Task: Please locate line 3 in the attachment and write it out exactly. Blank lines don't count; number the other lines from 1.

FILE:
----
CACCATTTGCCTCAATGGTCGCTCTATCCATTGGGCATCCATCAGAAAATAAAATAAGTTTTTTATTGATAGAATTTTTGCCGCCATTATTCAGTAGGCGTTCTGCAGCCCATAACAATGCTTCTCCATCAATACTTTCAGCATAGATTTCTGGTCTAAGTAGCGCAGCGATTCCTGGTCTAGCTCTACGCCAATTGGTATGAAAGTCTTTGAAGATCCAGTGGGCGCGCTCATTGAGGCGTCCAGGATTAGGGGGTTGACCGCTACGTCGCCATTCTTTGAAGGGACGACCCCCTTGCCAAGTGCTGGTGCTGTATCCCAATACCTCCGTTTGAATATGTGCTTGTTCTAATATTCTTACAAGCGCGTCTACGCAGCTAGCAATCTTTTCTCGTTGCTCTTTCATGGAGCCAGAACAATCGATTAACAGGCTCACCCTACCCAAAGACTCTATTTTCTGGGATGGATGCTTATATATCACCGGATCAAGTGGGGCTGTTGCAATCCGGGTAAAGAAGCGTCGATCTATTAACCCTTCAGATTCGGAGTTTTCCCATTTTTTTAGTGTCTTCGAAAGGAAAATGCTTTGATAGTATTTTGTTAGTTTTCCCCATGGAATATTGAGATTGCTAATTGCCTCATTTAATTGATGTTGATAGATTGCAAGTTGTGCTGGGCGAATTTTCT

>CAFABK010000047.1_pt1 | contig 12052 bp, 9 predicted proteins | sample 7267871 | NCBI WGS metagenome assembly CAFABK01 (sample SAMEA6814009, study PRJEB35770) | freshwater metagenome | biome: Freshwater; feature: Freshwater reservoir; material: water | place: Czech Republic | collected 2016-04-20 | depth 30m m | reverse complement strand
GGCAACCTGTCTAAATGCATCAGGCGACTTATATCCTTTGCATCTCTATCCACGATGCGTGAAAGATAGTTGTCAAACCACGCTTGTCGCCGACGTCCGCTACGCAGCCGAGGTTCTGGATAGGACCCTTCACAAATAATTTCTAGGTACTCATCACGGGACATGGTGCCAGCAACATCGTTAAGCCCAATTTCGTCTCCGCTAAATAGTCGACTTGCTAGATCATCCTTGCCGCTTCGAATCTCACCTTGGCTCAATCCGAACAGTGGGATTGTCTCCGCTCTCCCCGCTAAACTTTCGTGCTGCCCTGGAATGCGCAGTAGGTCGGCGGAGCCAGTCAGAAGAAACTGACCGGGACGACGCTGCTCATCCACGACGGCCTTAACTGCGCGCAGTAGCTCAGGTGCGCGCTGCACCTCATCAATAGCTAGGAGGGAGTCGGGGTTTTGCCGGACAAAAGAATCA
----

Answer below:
GGCAACCTGTCTAAATGCATCAGGCGACTTATATCCTTTGCATCTCTATCCACGATGCGTGAAAGATAGTTGTCAAACCACGCTTGTCGCCGACGTCCGCTACGCAGCCGAGGTTCTGGATAGGACCCTTCACAAATAATTTCTAGGTACTCATCACGGGACATGGTGCCAGCAACATCGTTAAGCCCAATTTCGTCTCCGCTAAATAGTCGACTTGCTAGATCATCCTTGCCGCTTCGAATCTCACCTTGGCTCAATCCGAACAGTGGGATTGTCTCCGCTCTCCCCGCTAAACTTTCGTGCTGCCCTGGAATGCGCAGTAGGTCGGCGGAGCCAGTCAGAAGAAACTGACCGGGACGACGCTGCTCATCCACGACGGCCTTAACTGCGCGCAGTAGCTCAGGTGCGCGCTGCACCTCATCAATAGCTAGGAGGGAGTCGGGGTTTTGCCGGACAAAAGAATCA